Kinds of modalities and modeling practices

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Several recent accounts of modeling have focused on the modal dimension of scientific inquiry. More precisely, it has been suggested that there are specific models and modeling practices that are best understood as being geared towards possibilities, a view recently dubbed modal modeling. But modalities encompass much more than mere possibility claims. Besides possibilities, modal modeling can also be used to investigate contingencies, necessities or impossibilities. Although these modal concepts are logically connected to the notion of possibility, not all models are equal in their affordances for these richer modal inferences. This paper investigates the modal extent of selected models and argues that analyzing singular model-target pairings by themselves is typically not enough to explain their modal aptness or to identify the kinds of modalities they can be used to reason about. Furthermore, it is argued that some important concepts that are not explicitly modal - like biological robustness - can be understood modally through their relational nature to a background space of possibilities. In conclusion, it is suggested that the strategy of modal modeling is contrastive, situating particular possibilities in larger modal spaces and studying the structural relations within them.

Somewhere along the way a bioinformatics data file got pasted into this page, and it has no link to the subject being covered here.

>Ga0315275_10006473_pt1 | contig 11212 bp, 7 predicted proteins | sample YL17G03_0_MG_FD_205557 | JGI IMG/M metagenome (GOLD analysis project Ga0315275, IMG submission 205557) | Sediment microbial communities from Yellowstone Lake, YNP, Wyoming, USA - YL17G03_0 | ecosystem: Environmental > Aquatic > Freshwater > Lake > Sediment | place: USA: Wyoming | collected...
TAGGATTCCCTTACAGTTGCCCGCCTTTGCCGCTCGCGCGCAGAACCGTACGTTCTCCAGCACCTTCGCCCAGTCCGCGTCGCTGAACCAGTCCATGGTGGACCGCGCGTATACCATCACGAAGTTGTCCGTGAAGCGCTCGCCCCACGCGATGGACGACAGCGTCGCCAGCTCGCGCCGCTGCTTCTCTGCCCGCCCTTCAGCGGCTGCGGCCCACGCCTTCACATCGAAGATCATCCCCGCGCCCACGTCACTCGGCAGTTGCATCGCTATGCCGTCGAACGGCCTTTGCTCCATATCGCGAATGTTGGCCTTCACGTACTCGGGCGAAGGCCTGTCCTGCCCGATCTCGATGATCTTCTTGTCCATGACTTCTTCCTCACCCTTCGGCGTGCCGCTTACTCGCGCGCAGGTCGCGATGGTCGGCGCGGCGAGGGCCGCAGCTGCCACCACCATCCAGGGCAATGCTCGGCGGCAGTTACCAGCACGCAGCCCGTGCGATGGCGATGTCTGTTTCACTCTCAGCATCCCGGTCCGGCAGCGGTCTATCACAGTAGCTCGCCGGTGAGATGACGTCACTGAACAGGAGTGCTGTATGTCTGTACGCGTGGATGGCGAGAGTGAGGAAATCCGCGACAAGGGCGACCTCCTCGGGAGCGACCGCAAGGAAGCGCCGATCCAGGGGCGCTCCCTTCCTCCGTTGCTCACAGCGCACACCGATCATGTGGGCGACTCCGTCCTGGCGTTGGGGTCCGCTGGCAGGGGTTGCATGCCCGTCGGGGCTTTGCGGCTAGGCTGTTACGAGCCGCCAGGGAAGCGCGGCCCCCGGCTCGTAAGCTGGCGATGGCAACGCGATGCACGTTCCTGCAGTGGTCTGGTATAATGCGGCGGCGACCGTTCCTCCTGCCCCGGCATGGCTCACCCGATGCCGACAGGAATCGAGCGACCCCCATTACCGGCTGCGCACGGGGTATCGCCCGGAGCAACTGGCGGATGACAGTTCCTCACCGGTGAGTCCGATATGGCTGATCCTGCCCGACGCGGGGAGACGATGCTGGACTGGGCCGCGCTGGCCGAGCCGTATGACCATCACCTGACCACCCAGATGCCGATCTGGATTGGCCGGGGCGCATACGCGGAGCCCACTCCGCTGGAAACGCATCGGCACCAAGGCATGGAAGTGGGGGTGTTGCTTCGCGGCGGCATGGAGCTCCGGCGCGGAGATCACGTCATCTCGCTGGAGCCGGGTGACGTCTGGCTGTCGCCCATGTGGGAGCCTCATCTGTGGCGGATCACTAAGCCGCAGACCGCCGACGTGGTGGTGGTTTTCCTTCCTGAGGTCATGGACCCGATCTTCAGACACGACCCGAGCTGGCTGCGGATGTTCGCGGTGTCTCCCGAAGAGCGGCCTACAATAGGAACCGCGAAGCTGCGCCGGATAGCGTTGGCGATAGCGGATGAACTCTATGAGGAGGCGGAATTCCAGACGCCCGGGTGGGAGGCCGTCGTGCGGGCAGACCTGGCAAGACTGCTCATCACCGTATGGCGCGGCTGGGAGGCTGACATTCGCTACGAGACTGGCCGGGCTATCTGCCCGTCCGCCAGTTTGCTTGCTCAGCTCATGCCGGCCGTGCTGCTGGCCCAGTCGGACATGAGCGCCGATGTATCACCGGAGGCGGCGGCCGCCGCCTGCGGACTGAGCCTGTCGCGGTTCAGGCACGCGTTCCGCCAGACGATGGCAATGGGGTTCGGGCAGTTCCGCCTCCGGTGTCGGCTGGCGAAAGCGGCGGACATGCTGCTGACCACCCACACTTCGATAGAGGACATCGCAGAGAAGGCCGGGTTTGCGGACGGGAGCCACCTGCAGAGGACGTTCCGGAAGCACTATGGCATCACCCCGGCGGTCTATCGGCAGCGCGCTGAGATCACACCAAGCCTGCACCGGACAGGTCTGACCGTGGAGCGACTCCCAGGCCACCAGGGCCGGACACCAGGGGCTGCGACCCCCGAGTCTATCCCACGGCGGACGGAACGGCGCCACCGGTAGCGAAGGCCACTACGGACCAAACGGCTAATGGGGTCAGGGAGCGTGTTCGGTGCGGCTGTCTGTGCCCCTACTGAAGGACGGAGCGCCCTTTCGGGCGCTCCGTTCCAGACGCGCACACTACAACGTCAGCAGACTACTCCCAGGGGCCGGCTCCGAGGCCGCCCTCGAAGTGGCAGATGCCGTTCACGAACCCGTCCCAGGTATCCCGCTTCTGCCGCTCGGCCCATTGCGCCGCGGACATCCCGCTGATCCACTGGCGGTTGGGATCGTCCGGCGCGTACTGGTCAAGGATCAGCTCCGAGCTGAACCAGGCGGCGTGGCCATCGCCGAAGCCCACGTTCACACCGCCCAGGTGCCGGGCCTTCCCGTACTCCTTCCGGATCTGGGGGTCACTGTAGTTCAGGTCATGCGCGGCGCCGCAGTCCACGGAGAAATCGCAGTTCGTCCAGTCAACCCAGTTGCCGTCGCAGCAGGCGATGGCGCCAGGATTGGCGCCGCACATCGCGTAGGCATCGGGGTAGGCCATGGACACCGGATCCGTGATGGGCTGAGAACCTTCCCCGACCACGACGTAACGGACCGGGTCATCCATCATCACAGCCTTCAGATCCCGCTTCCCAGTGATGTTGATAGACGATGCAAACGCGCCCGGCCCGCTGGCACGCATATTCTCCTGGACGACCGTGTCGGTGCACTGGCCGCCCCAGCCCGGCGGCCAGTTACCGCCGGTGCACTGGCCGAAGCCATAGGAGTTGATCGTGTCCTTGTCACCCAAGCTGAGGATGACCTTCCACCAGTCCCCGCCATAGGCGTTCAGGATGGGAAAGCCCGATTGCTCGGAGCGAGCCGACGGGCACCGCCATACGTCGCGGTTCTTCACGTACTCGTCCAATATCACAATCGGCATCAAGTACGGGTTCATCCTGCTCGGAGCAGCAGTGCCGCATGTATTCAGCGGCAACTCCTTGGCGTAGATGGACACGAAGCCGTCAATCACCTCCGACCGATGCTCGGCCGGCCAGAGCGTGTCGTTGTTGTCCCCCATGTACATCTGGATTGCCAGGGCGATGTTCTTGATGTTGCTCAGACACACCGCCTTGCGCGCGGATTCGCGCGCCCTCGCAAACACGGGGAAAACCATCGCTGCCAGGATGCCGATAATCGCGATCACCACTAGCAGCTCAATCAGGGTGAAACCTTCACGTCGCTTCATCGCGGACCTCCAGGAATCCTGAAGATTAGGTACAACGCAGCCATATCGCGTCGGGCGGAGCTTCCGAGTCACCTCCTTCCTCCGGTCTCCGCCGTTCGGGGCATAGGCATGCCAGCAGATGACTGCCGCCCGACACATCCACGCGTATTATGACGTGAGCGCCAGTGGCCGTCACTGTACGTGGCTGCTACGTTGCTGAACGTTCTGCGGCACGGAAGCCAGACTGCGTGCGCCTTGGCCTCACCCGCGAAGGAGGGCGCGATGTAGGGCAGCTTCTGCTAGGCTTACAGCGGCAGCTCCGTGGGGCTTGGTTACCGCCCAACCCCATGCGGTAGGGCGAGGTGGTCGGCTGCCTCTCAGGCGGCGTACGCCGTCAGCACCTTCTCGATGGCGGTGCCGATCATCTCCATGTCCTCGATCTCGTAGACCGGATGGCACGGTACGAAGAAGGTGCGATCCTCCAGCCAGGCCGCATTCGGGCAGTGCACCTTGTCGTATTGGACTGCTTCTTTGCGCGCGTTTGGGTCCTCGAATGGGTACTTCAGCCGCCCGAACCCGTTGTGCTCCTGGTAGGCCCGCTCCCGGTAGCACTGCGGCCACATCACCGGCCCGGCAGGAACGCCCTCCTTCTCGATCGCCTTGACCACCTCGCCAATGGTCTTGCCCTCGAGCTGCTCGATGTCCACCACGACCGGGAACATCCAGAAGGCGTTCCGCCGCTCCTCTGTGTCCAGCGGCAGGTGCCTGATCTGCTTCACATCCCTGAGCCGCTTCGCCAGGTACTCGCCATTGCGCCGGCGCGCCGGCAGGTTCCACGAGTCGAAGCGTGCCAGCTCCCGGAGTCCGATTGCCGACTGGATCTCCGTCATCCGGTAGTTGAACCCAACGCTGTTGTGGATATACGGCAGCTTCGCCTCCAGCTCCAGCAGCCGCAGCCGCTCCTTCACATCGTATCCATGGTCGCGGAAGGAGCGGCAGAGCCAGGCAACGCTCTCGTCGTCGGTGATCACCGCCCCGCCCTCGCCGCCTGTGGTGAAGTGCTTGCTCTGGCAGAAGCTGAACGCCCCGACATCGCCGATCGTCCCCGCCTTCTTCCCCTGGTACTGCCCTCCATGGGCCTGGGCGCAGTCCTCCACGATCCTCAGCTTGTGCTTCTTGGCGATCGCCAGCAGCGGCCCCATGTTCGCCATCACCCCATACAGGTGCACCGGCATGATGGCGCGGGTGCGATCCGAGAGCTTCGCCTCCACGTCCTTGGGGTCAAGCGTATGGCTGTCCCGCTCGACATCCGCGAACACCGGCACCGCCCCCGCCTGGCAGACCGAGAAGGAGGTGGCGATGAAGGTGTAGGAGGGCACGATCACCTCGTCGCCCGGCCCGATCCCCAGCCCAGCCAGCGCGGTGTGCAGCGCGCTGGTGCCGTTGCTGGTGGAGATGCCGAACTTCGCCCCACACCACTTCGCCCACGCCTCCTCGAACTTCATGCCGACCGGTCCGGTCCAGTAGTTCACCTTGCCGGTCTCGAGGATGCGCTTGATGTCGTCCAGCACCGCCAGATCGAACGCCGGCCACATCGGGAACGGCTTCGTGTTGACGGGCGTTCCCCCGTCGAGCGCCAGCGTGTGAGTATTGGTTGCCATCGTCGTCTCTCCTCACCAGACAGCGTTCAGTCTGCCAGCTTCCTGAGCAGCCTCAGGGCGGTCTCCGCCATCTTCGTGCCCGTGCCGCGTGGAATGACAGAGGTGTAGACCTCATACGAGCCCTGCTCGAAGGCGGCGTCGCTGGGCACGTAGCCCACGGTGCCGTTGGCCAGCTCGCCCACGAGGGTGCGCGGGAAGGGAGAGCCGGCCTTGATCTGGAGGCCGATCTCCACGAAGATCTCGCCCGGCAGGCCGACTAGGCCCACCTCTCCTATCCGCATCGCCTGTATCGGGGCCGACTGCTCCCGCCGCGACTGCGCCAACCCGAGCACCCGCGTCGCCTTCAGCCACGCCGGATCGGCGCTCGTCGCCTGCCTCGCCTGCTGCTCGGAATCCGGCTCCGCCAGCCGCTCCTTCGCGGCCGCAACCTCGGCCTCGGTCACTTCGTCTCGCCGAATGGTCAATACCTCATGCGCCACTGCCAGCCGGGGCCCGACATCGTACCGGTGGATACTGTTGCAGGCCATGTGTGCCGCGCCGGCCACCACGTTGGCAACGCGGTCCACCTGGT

Original languageEnglish
Article number196
JournalSynthese: an international journal for epistemology, methodology and philosophy of science
Issue number6
Publication statusPublished - 31 May 2023

Austrian Fields of Science 2012

  • 603124 Theory of science
  • 603102 Epistemology


  • modality
  • models
  • possibility
  • necessity
  • contingency
  • Modalities
  • Biological robustness
  • Necessity
  • Possibility
  • Modeling
  • Contingency

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